Bloomberg News has an article about the American Federation of Teachers "watch list" of money managers who donate to groups that support reform of defined benefit public pension funds, which we wrote about here earlier. "It's a means to shut up organizations," the article quotes Larry Mone, the president of one targeted non-profit organization, the Manhattan Institute, as saying.
The article includes this passage about Daniel Loeb, a hedge fund manager who at least so far has admirably resisted the pressure from the teachers union and its president, Randi Weingarten:
Weingarten says Loeb should address his conflict of interest.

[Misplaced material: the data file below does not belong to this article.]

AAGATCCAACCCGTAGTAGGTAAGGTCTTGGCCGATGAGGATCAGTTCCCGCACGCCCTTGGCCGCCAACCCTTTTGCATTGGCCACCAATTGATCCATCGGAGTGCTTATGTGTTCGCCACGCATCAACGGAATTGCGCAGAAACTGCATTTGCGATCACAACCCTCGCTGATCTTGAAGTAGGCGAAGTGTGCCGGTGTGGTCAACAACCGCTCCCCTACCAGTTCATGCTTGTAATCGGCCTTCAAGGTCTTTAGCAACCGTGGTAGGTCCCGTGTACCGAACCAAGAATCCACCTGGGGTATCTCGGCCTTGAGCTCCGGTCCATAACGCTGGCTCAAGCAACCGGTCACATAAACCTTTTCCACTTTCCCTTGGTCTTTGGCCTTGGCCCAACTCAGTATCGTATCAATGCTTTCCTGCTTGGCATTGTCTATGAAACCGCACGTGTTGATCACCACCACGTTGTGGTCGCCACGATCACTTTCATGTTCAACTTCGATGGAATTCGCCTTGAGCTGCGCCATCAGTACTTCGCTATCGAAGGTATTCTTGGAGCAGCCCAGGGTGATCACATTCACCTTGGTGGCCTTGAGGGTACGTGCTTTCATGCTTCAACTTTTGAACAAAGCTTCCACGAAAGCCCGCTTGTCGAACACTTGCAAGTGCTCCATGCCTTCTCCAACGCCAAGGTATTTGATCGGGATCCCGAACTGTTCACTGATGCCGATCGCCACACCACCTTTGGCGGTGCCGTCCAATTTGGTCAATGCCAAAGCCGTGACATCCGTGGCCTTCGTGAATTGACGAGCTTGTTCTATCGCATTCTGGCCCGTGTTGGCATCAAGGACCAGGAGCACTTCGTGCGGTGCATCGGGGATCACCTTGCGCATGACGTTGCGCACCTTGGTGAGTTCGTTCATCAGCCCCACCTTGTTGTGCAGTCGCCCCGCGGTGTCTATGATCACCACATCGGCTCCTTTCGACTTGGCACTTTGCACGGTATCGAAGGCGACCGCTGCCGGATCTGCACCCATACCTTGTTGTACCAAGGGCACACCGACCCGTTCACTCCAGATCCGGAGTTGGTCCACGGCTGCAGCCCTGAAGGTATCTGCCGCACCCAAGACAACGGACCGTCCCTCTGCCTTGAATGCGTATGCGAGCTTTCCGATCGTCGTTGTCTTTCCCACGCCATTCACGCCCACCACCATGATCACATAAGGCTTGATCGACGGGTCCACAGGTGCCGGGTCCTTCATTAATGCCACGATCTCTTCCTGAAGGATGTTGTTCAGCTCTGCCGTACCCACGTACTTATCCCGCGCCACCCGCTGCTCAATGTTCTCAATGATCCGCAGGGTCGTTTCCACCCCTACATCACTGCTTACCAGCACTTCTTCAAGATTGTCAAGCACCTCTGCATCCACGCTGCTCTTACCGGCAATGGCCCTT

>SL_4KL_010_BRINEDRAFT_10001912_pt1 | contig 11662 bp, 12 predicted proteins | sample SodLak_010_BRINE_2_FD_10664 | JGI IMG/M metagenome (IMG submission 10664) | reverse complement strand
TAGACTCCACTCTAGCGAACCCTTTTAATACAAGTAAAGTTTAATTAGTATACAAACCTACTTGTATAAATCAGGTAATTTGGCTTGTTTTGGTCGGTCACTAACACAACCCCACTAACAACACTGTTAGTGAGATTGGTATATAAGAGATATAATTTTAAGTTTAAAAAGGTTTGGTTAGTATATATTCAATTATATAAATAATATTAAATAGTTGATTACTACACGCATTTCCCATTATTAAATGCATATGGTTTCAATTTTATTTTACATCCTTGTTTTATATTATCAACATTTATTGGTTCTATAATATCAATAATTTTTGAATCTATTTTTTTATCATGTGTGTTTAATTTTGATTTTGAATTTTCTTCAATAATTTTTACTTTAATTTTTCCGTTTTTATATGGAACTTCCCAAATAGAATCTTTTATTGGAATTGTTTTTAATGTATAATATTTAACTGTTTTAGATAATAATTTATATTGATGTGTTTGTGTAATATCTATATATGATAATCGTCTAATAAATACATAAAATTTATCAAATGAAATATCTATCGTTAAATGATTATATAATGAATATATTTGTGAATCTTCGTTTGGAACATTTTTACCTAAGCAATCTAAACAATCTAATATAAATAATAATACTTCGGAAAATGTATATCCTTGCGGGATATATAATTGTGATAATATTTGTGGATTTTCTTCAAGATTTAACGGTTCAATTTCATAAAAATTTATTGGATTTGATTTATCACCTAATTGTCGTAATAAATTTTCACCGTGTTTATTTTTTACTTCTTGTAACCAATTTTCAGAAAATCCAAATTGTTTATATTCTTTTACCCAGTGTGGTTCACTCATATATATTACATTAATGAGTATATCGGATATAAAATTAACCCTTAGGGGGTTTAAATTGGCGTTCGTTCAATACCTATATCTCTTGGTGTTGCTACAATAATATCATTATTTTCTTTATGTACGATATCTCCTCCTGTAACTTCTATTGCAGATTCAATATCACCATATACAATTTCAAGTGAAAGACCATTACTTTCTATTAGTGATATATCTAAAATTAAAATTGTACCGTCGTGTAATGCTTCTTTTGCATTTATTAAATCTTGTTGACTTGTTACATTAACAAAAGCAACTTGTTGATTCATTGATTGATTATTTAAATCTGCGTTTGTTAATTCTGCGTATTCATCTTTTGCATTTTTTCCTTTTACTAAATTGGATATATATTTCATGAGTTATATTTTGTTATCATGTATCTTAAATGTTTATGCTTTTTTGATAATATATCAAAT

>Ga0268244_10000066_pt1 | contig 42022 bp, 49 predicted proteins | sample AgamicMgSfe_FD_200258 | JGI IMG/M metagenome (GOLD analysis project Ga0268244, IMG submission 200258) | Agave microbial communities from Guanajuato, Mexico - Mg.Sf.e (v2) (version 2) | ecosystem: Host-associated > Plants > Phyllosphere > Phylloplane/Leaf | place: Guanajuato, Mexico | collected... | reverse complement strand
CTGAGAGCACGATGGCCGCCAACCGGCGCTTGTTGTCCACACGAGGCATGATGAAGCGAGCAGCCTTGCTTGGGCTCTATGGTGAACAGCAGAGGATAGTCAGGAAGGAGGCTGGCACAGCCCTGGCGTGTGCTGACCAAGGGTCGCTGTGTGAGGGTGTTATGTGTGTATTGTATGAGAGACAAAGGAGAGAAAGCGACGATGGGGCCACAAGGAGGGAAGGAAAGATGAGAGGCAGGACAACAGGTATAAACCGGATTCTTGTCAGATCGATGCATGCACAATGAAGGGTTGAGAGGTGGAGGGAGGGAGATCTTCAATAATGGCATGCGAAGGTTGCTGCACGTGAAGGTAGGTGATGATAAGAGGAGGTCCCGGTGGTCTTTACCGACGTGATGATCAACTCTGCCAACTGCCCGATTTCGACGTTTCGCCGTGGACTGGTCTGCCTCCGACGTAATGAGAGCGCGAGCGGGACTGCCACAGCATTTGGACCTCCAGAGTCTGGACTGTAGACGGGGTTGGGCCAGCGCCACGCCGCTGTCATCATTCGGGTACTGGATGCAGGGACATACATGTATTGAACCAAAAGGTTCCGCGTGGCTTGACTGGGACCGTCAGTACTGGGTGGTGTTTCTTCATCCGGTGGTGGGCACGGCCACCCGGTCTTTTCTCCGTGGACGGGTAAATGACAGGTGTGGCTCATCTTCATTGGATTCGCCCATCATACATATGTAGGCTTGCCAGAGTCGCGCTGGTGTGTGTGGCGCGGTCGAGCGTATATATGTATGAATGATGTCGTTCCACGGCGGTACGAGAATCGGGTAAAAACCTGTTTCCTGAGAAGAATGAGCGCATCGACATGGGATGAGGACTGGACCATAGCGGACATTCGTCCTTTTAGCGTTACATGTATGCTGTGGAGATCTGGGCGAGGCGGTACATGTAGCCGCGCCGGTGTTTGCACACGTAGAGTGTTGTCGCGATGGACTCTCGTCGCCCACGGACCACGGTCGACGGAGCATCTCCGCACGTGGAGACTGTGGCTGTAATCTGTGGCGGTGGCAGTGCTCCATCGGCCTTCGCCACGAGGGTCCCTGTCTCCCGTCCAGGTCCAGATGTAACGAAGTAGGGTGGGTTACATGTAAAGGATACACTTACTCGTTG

"All we tried to do is get him to answer the simple question: about harmonizing his want to advise hundreds of millions of dollars of hard-working teacher pension funds while sitting on the board of StudentsFirst, which is a group that's trying to kill their retirement benefits," she said in a telephone interview.
"He probably has never had anybody respectfully and nicely ask him a question that he didn't want to answer."
I don't quite see that this amounts to a "conflict of interest." If the goal is not to leave taxpayers on the hook for pension shortfalls, it can be achieved either by excellent performance or by reforming the pension system, or by both. As to Ms. Weingarten's strange speculation about Mr. Loeb's past experience with questions, it's not clear to me whether the speculation itself meets Ms. Weingarten's own criteria of being either nice or respectful.
It may be that the teachers union effort to quash public policy debate about public pension reform has the perverse effect of backfiring by attracting public attention to a issue that sometimes is described as dull.